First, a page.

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Drugs in the news

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  • America’s new drug policy landscape

    Two-thirds favor treatment, not jail, for use of heroin, cocaine
    Pew Research Center (US)
    Wednesday, April 2, 2014

    us-opinion-marijuana-pew2014Public opinion in the US appears ready for a truce in the war on drugs. A national survey by the Pew Research Center finds that support for the legalization of marijuana use continues to increase. Fully 75% of the public think that the sale and use of marijuana will eventually be legal nationwide. Just as most Americans prefer a less punitive approach to the use of drugs such as heroin and cocaine, an even larger majority (76%) think that people convicted of possessing small amounts of marijuana should not have to serve time in jail.

  • DEA chief: Marijuana legalization just 'makes us fight harder'

    The Huffington Post (US web)
    Wednesday, April 2, 2014

    fire-michele-leonhartFar from being discouraged by shifts in public opinion, state laws and even within the Obama administration on the legalization of marijuana, federal drug agents are driven to "fight harder," said Drug Enforcement Administration chief Michele Leonhart. Leonhart, who criticized President Obama for comparing marijuana to alcohol during a closed-door meeting, suggested that voters in Washington state and Colorado were duped into legalizing marijuana. The Marijuana Policy Project is calling on the president through a Change.org petition to fire Leonhart.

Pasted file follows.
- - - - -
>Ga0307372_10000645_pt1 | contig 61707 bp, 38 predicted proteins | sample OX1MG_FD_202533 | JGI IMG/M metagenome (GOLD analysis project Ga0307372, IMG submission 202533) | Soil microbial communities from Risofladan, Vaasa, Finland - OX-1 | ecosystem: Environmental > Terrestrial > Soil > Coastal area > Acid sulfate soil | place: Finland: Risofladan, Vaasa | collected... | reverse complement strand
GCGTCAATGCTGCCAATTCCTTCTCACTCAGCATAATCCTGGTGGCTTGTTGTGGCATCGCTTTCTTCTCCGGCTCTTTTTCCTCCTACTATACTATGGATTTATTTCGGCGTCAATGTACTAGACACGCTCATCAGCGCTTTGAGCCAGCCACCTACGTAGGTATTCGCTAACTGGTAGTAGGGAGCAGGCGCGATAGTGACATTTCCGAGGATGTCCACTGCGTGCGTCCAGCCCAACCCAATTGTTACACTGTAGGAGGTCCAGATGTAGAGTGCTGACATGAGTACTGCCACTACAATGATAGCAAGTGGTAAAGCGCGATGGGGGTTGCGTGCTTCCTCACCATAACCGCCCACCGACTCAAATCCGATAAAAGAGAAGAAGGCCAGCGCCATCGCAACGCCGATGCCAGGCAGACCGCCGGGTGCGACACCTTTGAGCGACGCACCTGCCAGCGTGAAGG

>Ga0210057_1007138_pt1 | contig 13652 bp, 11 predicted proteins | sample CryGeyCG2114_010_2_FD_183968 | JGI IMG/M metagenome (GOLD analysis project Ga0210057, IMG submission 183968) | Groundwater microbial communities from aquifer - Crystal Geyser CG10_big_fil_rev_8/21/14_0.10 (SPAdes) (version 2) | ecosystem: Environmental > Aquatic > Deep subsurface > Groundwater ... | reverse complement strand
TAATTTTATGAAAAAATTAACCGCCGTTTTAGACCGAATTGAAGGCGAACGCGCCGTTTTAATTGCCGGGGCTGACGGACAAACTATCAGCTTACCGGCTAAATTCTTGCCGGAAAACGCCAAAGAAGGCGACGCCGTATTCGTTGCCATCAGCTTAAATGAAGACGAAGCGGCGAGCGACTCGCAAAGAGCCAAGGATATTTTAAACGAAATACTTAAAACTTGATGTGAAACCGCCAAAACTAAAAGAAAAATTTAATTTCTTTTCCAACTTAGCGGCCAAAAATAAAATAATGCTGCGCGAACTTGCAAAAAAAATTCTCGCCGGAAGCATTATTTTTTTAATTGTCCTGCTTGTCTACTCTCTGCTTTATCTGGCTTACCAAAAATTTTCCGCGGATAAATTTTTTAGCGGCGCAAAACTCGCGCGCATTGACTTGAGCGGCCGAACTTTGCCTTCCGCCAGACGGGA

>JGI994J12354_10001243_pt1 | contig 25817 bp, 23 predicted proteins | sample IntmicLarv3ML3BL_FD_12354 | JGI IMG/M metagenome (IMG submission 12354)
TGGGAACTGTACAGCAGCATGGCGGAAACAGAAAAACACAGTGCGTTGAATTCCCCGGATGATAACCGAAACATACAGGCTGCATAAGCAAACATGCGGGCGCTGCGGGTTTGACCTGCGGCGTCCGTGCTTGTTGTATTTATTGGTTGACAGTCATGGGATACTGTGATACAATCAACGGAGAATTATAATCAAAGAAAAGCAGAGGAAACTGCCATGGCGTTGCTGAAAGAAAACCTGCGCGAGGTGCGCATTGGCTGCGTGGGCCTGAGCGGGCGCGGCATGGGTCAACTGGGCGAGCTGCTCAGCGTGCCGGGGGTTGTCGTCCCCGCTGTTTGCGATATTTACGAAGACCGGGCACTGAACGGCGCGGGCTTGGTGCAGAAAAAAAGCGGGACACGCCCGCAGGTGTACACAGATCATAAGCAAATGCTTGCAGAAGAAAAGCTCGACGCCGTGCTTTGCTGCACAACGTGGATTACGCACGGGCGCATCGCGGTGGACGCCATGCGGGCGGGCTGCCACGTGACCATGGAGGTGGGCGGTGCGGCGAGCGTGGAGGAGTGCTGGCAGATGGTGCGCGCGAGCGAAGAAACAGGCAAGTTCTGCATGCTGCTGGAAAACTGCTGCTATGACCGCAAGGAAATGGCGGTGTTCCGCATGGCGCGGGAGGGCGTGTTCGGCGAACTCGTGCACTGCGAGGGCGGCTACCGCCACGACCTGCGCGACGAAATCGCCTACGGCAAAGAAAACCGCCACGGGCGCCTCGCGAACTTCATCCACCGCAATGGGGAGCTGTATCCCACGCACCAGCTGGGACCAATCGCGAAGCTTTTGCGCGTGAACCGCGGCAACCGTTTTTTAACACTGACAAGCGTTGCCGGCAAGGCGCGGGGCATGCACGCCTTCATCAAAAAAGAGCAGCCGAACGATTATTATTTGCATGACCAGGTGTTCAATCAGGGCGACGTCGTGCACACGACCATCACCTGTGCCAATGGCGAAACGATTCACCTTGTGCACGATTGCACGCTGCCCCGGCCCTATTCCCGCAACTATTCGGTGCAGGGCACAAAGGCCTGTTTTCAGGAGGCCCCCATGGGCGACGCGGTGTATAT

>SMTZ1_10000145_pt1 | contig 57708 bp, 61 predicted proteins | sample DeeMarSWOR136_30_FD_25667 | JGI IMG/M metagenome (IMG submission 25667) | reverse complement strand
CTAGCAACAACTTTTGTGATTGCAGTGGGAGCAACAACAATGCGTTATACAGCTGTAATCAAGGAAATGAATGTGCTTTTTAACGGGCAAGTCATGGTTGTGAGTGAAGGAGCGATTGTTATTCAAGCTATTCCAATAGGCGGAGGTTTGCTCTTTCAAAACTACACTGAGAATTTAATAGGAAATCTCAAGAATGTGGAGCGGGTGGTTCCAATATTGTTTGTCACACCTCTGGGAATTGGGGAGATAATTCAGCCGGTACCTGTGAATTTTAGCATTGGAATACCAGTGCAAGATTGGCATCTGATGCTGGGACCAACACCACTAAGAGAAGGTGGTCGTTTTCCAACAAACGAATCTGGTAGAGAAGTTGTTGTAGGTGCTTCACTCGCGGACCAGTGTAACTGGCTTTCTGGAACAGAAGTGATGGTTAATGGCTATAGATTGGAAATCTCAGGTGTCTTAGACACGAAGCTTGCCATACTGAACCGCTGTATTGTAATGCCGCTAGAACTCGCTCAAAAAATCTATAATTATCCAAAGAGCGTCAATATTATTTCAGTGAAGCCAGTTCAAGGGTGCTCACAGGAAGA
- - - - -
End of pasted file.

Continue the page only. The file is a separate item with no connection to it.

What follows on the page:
• Patients still waiting to see benefits of 2013 law on medical marihuana

    The first home-grown marihuana could be available in the late summer or early autumn of this year
    Radio Prague (Czech Republic)
    Tuesday, April 1, 2014

    med-marijuana-dispensaryWhen the law on medical marihuana came into force in February of last year it seemed that the way was now open for patients suffering from cancer, multiple sclerosis and other neurological diseases to use the drug under medical supervision without having to acquire it secretly in violation of the law. However, despite the good intentions of MPs who pushed through the legislation, little has changed in the past year and cannabis remains unavailable legally.

  • There's simply no case for banning khat

    The Guardian (UK)
    Monday, March 31, 2014

    Khat is as potent as a strong cup of coffee and has no organised crime involvement – yet the government wants to spend £150m on a ban that would create far more severe problems. When the Advisory Council on the Misuse of Drugs, the government's expert advisors, were asked to consider khat, they said that it would be "inappropriate and disproportionate" to ban it. The cross-party home affairs select committee, on which I serve, produced a unanimous report opposing a ban. And yet the home secretary plans to do it anyway.

  • Non-psychoactive CBD oil made from marijuana plants poised to be game-changer

    Colorado innovation could open doors in other states, but some remain skeptical
    The Denver Post (US)
    Sunday, March 30, 2014